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County's information technology service blasted

Politics is preventing information services from effectively serving all county offices, a $50,000 audit finds.

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By Noah Haglund
Herald Writer
EVERETT — An independent consultant has confirmed what many Snohomish County government leaders have been saying for a long time: Politics is gumming up the county’s department of information services.
The chief culprit is poor communication between County Executive Aaron Reardon’s office and other elected leaders, the consultant said. The audit also found that information services appears more attentive to computer problems for departments under Reardon’s control.
“There’s a disconnect in service levels and it behooves everybody to get to the bottom of this,” said Thomas Krippaehne of Moss Adams LLP, a Seattle auditing consultant. “It’s affecting the county’s performance and the county’s business with respect to technology.”
The audit says that the difference in views between the executive’s office and the rest of government is “pronounced” and calls attention to “an unusual factor” during the audit because interviews with people under Reardon’s authority were “short and not much information” was shared.
Information services employs about 100 people and has an annual budget of about $18.5 million. Responsible for managing the county’s technology and printing needs, it reports to the executive’s office, but serves all of county government.
Last year, the County Council attached a formal note to the 2010 budget to study the possibility of moving information services away from Reardon’s control and to the auditor’s office. The council also contracted Moss Adams for the $50,000 study. The actions were in response to widespread complaints among county workers about poor customer service.
Information services also has come under fire for spending $87,000 on software for storing county e-mails — which are public records — but never implementing the system.
County councilmen on Monday discussed the findings of the Moss Adams report at a public meeting with the consultant.
Discussion focused on the areas that need improvement, though the written report also mentions bright spots such as the county’s efforts to keep pace with technological change.
The County Council expects by May 28 to see a draft plan from Reardon’s staff for how to respond to the audit’s recommendations.
Information services director Larry Calter and his direct boss, executive director Peter Camp, also joined Monday’s conversation, with Camp doing almost all of the talking.
After the meeting, Council Chairman Dave Gossett said he was disappointed by the “tone of the response” from executive office staff and wondered whether they were taking the consultant’s concerns seriously.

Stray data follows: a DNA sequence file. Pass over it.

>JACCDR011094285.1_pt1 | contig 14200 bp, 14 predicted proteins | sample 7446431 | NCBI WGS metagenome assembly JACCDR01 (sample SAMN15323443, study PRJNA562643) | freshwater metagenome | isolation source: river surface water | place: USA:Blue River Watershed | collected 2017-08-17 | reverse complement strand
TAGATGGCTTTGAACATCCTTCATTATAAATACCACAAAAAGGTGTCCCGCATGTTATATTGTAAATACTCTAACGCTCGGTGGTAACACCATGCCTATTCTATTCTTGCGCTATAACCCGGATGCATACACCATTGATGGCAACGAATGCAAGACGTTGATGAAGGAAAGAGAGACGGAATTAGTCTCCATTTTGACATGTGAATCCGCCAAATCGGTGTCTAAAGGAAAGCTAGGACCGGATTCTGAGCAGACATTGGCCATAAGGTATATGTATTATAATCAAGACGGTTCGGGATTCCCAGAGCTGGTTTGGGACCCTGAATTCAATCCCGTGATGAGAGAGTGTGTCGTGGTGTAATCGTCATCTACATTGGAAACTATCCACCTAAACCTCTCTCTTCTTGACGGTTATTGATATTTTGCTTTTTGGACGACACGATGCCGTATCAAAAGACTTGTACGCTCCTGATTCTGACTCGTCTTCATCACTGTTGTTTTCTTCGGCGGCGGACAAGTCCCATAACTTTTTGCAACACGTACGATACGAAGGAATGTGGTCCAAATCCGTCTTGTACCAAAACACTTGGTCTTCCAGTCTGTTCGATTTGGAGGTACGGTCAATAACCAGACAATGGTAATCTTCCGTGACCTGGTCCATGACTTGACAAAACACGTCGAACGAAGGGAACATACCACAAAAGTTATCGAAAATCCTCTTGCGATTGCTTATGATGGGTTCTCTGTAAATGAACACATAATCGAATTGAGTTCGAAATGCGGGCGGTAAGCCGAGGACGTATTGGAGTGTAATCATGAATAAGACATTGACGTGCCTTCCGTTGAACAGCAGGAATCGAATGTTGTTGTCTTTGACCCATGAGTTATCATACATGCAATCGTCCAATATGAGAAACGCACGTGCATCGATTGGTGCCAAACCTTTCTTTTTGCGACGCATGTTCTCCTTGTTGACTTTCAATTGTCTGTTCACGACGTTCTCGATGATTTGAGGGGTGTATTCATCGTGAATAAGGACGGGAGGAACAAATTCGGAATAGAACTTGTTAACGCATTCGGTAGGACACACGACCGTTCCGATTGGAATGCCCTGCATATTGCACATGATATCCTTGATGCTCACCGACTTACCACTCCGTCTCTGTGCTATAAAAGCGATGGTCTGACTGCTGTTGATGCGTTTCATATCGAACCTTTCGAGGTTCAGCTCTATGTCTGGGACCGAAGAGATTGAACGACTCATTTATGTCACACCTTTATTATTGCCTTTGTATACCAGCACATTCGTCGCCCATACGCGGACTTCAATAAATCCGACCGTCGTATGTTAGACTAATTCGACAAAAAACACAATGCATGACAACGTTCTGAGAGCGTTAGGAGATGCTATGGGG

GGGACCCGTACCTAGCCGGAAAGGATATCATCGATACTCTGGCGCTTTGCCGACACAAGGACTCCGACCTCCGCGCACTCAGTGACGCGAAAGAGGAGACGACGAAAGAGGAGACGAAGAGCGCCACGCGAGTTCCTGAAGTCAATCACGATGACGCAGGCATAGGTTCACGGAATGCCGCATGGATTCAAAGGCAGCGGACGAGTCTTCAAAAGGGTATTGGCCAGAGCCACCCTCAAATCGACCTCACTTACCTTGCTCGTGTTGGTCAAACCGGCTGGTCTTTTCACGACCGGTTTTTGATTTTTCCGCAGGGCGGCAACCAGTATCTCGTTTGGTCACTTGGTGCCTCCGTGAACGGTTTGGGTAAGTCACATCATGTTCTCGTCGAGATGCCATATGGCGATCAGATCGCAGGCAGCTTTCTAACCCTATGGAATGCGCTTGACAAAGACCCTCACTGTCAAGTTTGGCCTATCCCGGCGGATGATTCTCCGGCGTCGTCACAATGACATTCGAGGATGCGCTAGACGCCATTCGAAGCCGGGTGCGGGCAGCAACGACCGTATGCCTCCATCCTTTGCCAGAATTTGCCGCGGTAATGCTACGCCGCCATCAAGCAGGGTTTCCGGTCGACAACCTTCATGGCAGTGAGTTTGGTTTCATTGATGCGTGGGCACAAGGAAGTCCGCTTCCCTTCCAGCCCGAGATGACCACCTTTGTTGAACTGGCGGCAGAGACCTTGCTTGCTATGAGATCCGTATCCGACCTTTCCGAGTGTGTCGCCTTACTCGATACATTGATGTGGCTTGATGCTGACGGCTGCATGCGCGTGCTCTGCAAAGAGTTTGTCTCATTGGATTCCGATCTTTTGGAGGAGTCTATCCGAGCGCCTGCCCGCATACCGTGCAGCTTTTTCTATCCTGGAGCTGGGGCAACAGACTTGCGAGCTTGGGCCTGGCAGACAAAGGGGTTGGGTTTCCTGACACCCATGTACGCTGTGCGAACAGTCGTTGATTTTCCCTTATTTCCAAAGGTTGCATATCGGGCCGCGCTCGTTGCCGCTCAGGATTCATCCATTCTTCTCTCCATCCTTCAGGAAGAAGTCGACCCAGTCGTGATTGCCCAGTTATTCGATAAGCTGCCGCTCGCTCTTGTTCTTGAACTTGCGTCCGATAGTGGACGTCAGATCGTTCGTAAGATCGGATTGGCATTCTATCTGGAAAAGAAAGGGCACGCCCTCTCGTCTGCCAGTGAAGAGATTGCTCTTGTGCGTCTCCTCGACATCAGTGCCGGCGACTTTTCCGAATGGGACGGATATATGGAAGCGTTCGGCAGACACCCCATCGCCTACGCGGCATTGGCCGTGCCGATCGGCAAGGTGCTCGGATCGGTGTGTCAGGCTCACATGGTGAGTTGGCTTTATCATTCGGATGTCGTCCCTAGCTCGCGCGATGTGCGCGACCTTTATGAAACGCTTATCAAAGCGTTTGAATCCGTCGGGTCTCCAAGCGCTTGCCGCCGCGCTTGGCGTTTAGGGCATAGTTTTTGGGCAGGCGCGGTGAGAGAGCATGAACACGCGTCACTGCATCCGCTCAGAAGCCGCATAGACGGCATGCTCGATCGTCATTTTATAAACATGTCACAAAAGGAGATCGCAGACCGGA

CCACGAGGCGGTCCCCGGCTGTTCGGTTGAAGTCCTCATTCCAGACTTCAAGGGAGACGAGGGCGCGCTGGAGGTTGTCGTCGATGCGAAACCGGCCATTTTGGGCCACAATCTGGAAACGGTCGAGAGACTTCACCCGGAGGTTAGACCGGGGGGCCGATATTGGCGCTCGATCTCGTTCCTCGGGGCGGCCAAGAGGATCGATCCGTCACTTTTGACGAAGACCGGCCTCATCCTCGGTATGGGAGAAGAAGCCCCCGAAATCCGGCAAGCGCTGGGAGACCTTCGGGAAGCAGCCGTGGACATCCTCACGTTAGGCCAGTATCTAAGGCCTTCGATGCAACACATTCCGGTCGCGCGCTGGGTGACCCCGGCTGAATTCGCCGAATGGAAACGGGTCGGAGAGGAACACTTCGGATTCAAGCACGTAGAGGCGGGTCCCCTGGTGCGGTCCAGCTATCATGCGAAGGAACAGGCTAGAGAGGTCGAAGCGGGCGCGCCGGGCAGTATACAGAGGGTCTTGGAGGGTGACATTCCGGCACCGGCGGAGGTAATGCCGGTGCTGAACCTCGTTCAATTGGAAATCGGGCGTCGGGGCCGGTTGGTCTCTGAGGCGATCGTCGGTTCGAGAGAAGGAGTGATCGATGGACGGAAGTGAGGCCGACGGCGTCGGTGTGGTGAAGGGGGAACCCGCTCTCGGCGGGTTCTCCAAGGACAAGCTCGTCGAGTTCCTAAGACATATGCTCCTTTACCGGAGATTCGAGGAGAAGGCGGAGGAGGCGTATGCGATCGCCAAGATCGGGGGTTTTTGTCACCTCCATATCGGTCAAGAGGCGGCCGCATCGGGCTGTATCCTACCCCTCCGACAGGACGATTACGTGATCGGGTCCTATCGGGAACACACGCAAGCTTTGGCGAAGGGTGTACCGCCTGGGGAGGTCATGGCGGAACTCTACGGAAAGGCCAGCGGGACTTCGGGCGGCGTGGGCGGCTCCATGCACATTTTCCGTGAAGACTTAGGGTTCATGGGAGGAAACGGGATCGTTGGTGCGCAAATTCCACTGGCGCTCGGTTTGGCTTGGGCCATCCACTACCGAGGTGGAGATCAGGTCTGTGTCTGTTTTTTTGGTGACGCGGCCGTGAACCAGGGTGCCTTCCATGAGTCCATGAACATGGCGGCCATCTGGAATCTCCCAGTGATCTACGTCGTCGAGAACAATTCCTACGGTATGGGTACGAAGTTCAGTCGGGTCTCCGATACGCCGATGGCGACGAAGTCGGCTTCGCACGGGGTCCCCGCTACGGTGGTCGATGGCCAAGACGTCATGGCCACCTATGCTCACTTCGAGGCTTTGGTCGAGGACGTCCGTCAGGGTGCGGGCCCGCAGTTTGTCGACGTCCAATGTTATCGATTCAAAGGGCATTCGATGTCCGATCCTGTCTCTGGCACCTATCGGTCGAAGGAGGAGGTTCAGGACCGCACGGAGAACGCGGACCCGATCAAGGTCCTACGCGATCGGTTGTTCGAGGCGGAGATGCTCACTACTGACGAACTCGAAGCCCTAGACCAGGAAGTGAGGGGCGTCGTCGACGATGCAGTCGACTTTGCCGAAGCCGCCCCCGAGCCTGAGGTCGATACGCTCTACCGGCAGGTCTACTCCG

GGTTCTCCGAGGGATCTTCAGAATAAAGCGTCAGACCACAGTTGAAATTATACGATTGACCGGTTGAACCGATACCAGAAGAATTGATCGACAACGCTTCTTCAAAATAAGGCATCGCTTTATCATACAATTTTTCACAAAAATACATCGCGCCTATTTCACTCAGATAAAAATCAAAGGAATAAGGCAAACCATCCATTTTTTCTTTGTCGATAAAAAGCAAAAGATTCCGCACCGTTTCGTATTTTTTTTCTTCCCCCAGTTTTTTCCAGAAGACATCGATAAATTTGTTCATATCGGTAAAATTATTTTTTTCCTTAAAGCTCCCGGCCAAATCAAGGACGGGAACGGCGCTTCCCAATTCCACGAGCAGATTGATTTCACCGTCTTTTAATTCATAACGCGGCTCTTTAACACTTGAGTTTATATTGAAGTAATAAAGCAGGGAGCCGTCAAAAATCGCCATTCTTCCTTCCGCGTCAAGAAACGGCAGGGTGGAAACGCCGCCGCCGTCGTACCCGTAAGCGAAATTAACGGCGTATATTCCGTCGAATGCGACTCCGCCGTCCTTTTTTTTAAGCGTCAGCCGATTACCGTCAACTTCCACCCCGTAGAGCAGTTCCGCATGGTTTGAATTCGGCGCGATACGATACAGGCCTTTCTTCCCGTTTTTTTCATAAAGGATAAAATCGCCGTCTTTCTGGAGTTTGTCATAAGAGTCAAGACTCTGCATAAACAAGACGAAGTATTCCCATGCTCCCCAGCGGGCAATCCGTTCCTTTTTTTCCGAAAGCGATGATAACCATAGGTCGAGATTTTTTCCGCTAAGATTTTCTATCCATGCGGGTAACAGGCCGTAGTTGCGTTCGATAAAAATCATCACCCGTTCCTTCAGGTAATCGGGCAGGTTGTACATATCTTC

Camp insisted that he will follow the recommendations — in collaboration with other departments.
“It’s going to be job No. 1 to implement these recommendations,” he said.
Camp said no evidence he’s seen supports the audit’s conclusion that differences in service levels were felt among county departments. He also said he was present during the consultant’s interviews, and all questions were answered.
Camp acknowledged communication problems between Reardon’s office and other elected officials, but said they are “always a two-way thing.” Some communications problems resulted, he said, because the information services staff was so focused on keeping up with changing technology.
Gossett said he hoped to avoid major restructuring, such as moving information services to the already busy county auditor, “but if these problems aren’t addressed, then that’s certainly the kind of step we have to take.”
The report suggests considering other alternatives for running the department, such as a technology oversight committee.
In a statement, Auditor Carolyn Weikel urged that all options be exhausted before moving the department to her office, as some have suggested.
“Although changing who (the Department of Information Services) reports to might facilitate some improvement, I cannot support dismantling the current structure of government until all means to effect change have been exhausted,” Weikel said.
Camp has only been in his role overseeing information services since February.
Before that, those duties fell to Deputy Executive Mark Soine. Camp said the change was a regular rotation of duties.
Since then, Camp has reported making headway talking to elected officials and working through problems. A meeting with Treasurer Kirke Sievers last week went well, both men reported.
“He’s a very good communicator,” Sievers said.
The new audit report confirms there had been communication problems. Reardon has maintained that no elected officials told him about computer troubles. Sievers insisted he told Calter about problems but his concerns apparently never reached Reardon’s desk.
“We assumed that those department managers communicate with their boss,” Sievers said. “This shows why he wasn’t informed. There was no up-and-down-the-ladder communication with his departments and with him.”
The communication breakdown points to concerns about Reardon’s leadership style, according to Sievers.
“It’s easy when you’re a leader to say that ‘Nobody told me there was a problem,’ ” Sievers said. “Well, it is his problem. He is the executive.”
Noah Haglund: 425-339-3465,

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